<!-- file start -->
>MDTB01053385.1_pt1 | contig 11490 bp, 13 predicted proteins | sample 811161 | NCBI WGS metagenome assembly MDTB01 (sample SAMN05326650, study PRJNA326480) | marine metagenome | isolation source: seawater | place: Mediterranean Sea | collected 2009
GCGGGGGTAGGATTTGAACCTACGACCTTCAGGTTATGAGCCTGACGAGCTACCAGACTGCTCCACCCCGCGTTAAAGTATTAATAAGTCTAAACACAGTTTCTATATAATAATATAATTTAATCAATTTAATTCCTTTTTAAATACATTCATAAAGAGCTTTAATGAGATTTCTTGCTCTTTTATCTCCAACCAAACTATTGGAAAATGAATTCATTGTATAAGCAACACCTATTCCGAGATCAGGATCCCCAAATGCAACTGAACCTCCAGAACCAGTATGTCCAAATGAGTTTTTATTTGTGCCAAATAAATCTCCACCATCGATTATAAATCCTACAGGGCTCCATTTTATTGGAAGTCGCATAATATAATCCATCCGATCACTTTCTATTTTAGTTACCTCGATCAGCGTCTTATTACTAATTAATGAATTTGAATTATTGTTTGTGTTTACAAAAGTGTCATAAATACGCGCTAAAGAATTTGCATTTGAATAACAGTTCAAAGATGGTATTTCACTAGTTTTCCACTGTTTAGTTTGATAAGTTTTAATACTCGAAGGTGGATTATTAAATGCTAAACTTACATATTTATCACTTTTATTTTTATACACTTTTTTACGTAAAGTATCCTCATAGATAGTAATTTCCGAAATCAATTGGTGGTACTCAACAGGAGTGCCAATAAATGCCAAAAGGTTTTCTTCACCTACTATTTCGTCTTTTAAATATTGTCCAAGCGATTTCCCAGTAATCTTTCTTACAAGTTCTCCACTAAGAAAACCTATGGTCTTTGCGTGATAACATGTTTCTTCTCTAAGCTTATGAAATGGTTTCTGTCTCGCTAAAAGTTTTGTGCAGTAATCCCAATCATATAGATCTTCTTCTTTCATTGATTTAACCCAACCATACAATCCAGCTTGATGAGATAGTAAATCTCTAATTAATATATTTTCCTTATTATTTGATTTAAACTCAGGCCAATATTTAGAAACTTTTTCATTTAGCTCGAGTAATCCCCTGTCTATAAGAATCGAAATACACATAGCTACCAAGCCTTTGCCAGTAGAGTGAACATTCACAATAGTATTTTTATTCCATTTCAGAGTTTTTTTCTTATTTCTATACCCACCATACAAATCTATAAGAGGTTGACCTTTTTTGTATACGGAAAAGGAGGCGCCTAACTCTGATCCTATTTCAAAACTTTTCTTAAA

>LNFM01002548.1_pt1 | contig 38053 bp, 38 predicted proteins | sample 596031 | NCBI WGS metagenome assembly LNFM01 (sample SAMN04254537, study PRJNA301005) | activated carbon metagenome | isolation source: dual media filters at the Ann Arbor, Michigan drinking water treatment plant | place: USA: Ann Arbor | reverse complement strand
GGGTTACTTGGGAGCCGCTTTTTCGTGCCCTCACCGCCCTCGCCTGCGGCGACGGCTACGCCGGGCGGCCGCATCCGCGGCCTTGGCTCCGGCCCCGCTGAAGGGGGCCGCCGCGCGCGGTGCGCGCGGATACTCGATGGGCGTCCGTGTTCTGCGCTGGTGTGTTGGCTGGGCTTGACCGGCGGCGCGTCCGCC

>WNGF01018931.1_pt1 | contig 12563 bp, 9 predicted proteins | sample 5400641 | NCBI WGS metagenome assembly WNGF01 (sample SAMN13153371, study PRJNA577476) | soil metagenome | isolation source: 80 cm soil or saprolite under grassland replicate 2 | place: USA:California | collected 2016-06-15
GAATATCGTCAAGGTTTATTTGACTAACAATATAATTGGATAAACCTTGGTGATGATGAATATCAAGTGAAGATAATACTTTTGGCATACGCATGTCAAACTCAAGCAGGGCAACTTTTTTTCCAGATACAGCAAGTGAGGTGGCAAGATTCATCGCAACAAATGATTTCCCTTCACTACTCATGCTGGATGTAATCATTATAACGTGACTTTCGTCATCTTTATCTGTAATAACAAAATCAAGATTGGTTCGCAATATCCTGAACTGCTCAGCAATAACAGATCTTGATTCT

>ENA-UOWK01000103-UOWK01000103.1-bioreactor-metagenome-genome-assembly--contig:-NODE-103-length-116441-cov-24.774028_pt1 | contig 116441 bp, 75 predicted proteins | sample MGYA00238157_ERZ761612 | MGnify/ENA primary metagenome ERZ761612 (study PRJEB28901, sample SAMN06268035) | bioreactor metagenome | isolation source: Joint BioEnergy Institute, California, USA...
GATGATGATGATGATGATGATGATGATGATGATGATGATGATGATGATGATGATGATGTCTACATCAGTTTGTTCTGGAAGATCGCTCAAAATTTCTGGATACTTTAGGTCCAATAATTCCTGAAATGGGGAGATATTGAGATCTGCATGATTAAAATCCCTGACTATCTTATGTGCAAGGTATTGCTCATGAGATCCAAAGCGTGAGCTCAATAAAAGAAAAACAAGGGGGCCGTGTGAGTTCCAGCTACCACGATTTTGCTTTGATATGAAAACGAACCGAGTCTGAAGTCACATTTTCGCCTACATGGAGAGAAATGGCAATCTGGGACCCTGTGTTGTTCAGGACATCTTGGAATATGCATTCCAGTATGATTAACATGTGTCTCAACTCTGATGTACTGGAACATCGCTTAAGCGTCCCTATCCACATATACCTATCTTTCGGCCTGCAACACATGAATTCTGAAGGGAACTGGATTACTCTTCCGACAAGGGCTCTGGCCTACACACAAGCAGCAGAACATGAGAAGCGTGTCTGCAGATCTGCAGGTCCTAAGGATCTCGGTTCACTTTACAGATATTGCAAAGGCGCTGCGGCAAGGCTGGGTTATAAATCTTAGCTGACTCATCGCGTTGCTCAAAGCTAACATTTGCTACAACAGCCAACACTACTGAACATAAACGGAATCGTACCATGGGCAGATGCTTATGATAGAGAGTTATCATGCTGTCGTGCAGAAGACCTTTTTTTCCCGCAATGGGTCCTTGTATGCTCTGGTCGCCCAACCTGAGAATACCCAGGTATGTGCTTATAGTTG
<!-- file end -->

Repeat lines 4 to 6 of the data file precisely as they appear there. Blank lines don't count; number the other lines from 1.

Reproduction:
GGGTTACTTGGGAGCCGCTTTTTCGTGCCCTCACCGCCCTCGCCTGCGGCGACGGCTACGCCGGGCGGCCGCATCCGCGGCCTTGGCTCCGGCCCCGCTGAAGGGGGCCGCCGCGCGCGGTGCGCGCGGATACTCGATGGGCGTCCGTGTTCTGCGCTGGTGTGTTGGCTGGGCTTGACCGGCGGCGCGTCCGCC

>WNGF01018931.1_pt1 | contig 12563 bp, 9 predicted proteins | sample 5400641 | NCBI WGS metagenome assembly WNGF01 (sample SAMN13153371, study PRJNA577476) | soil metagenome | isolation source: 80 cm soil or saprolite under grassland replicate 2 | place: USA:California | collected 2016-06-15
GAATATCGTCAAGGTTTATTTGACTAACAATATAATTGGATAAACCTTGGTGATGATGAATATCAAGTGAAGATAATACTTTTGGCATACGCATGTCAAACTCAAGCAGGGCAACTTTTTTTCCAGATACAGCAAGTGAGGTGGCAAGATTCATCGCAACAAATGATTTCCCTTCACTACTCATGCTGGATGTAATCATTATAACGTGACTTTCGTCATCTTTATCTGTAATAACAAAATCAAGATTGGTTCGCAATATCCTGAACTGCTCAGCAATAACAGATCTTGATTCT